As we cross the green band on the wheel and start approaching the yellow, the proximity of the warm semi-circle makes wild life spring and flourish.  Dark and saturated greens, maybe a bit on the yellow side (Fig. 4) express the thrill of deep, intense, earnest color without the least sign of pallor or dimness.  As yellow overcomes, however, the green becomes swampy, muddy, saprogenic; that's the khaki color of rangers' camouflage (Fig. 5).  The subliminal implications of this "too natural" color zone are not always agreeable, so be careful.

Fig. 4  #156208: Sincerely Green

Fig. 5  #6C6C12: Color for the Military
Having passed the fiery yellow sun shining above the color wheel landscape, we enter the realm of red and brown tones.  The brown hues are no less natural than the yellowish and greenish ones, but they suggest more cultivated objects such as paper, wood, brick, or human skin. Unless you're in the midst of the red, the stimulating effect is diminished and what you get is just a warm, hearty, protected feeling (Fig. 6).  Light brown tones are reminiscent of age, ancient relics, old books.  For darker shades, you'll need to move far enough from the yellow to prevent the green tincture from appearing.  

 The pure red color has a very strong and obvious effect of alert, excitement, and galvanizing agitation: a "red light."  It can be used to call attention, to prompt an action, or to mark the most important element of your design.  Of course, the impact can be much aggravated by the red being the only bright and pure color of your composition.

Now we're approaching the magenta zone where the warm red starts to freeze down.  Many people are fond of purple, violet, magenta tones; but to my taste, this color zone is the only one where the mix of two neighboring colors is too obvious.  Unless you've seen the color wheel, you're not very likely to guess that yellow sits between, and is thus a mix of, red and green.  However, even kids are aware that purple is a blend of red and blue.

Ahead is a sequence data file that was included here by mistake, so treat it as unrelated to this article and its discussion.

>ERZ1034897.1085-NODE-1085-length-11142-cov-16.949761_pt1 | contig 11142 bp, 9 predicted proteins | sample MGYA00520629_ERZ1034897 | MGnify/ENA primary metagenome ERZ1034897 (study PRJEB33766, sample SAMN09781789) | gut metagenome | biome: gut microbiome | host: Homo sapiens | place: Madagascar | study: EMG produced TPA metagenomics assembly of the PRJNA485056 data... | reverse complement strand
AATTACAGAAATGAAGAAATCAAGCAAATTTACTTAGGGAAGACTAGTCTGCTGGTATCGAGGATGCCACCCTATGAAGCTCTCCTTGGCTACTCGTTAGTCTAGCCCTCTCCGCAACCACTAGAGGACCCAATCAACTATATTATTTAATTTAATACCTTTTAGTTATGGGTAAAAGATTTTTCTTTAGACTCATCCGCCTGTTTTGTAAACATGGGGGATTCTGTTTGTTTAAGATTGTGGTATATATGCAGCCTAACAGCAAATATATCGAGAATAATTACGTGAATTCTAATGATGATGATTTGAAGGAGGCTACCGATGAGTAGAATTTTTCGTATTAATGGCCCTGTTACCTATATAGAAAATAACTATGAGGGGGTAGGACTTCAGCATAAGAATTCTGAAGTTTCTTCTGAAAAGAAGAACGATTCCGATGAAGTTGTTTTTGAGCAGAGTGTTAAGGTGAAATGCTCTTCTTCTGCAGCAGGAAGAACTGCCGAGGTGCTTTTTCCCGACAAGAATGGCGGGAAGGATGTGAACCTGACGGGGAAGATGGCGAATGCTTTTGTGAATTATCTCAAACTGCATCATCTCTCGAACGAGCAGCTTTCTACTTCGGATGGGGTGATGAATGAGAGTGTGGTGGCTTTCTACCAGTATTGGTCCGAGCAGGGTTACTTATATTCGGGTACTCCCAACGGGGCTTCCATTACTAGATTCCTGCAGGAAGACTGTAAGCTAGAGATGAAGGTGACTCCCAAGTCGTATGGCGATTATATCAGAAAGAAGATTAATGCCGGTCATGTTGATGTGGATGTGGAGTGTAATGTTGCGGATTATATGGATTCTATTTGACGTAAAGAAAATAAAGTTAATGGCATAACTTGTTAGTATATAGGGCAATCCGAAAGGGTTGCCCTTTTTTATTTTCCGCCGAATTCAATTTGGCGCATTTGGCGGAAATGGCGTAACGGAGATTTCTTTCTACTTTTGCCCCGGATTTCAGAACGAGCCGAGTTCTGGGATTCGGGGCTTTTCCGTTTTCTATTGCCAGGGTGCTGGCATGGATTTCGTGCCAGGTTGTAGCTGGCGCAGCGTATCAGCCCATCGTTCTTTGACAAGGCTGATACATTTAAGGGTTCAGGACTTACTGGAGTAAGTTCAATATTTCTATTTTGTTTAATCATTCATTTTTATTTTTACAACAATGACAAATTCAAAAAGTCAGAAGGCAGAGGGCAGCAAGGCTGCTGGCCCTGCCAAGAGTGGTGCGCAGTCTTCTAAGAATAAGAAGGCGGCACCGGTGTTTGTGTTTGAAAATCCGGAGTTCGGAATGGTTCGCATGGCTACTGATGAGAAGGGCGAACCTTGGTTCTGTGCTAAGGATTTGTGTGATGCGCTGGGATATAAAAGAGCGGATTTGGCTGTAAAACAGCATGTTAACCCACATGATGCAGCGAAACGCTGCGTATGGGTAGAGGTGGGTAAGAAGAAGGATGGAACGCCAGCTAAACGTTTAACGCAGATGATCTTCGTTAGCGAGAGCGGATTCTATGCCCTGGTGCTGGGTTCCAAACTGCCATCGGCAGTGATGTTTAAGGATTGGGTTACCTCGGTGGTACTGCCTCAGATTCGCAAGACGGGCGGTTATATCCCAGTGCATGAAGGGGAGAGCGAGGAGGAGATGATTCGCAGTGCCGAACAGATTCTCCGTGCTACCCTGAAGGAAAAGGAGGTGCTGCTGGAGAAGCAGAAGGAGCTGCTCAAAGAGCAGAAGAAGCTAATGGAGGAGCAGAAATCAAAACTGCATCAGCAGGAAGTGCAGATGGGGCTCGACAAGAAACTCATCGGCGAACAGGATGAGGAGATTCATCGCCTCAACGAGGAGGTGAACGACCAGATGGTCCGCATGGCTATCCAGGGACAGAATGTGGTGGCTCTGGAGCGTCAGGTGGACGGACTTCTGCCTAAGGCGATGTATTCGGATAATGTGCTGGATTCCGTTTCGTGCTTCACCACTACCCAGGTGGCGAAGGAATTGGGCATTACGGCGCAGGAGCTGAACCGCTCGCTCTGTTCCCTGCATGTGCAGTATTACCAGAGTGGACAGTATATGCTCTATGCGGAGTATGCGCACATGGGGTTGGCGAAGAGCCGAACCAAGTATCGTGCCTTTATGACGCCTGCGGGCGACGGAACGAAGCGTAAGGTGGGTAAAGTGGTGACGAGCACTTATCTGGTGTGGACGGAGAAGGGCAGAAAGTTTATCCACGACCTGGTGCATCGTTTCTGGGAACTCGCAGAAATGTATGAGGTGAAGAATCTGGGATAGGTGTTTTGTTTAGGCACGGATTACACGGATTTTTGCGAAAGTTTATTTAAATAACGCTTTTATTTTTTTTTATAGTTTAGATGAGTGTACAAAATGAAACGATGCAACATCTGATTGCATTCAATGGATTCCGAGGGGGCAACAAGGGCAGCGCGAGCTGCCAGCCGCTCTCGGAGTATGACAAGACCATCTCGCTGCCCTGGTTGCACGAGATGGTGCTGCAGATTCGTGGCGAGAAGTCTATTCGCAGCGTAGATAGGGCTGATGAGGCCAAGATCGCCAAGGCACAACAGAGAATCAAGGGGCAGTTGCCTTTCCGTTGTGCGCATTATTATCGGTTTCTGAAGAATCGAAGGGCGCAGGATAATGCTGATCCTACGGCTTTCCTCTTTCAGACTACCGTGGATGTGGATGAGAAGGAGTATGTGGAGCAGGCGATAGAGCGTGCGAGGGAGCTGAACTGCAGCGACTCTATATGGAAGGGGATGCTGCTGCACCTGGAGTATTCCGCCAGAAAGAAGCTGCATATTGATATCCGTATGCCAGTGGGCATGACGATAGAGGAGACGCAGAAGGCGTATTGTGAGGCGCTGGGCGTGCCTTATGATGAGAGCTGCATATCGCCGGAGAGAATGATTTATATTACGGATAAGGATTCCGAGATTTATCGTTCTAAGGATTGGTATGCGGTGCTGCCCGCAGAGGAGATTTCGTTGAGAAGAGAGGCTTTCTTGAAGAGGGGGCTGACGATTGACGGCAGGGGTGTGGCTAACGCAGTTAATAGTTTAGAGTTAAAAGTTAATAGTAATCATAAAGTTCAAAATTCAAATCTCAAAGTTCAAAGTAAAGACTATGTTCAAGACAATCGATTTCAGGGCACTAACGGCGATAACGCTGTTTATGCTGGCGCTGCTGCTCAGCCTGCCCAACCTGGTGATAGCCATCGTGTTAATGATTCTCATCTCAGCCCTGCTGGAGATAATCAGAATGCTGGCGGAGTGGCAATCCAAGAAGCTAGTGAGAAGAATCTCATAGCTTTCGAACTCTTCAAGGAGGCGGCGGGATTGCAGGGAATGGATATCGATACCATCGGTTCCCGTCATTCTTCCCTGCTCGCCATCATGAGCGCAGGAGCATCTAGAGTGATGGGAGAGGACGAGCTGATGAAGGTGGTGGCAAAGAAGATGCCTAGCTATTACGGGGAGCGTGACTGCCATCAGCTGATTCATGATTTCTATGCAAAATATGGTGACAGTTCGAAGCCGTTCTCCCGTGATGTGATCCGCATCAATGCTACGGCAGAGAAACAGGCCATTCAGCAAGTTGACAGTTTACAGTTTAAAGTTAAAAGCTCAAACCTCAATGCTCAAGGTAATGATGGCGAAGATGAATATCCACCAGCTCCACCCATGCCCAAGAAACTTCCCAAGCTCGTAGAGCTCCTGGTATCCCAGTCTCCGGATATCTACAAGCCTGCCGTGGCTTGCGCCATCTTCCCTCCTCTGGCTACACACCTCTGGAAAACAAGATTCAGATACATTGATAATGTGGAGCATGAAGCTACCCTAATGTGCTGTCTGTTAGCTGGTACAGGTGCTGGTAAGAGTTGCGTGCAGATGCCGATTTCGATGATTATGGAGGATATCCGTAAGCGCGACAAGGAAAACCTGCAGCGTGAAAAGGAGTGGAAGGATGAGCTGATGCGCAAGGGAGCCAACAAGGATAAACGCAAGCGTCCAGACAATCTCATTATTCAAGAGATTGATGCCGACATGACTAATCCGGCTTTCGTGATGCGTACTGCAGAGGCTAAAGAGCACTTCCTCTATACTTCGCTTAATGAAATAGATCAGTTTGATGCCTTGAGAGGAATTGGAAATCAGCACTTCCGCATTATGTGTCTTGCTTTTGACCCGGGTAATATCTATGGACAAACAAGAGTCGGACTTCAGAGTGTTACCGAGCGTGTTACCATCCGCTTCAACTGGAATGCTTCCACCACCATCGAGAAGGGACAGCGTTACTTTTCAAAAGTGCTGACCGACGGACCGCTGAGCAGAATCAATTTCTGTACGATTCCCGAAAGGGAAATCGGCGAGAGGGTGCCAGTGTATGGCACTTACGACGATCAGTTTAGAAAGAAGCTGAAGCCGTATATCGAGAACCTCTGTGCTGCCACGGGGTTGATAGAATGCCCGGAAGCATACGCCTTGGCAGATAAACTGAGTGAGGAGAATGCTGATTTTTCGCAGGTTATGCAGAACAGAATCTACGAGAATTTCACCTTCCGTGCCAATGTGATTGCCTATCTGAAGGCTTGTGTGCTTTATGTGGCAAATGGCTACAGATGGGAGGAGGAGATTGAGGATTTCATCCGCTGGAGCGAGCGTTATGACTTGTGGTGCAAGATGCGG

Fig. 6  #B49A80: The Homely Warm Color

  Probably the reason is that physically, here lies the seam where the linear spectrum twisted to form a wheel is welded.  The opposite ends of the spectrum, being quite different colors, are not straightforward to marry, so this part of the wheel is determined to be somehow special: the transition from warm to cold is much more sensed here than in the green-yellow area, and this may very well be the source of the appeal that purple hues have for many people.  Not that these colors are unnatural (after all, many of them are named after flowers), but they surely convey certain feeling of artificiality. (Some claim that passion towards violet reveals "mystic inclinations." Hmm.)

We have finished the tour around the color wheel, but there are two very important colors that weren't mentioned.  Black and white stand out of the color spectrum, similarly to the way that zero and one stand out of the numbers continuum.  On the wheel, black and white (as well as intermediate gray tones) are both nowhere and everywhere: no matter where you're on the wheel, the lower left corner of the inside triangle (see Fig. 1) represents pure black, and the upper left corner is pure white.

The black-gray-white axis is immensely important for designers because these are the only "colors without colors"; they allow us to differentiate things without assigning "colored" colors to them.  It is always an instructive exercise to check how your design looks in gray scale (e.g.  by using the "desaturate" function of Photoshop).  A composition with carefully selected colors shouldn't suffer much from this transformation.

Swimming in the three-dimensional color ocean is incredibly enthralling.  Whenever you hit an interesting color, meditate on it for some time.  Try to move sliders a bit attempting to better express what you like about this color.  See how it combines with other colors.  Finally, write down the HSV or RGB coordinates for the color along with some comments on how you perceive it (your feelings may change over time in a surprising way!) and what you think it might be used for.


Created: Apr. 25, 1997
Revised: Apr. 26, 1997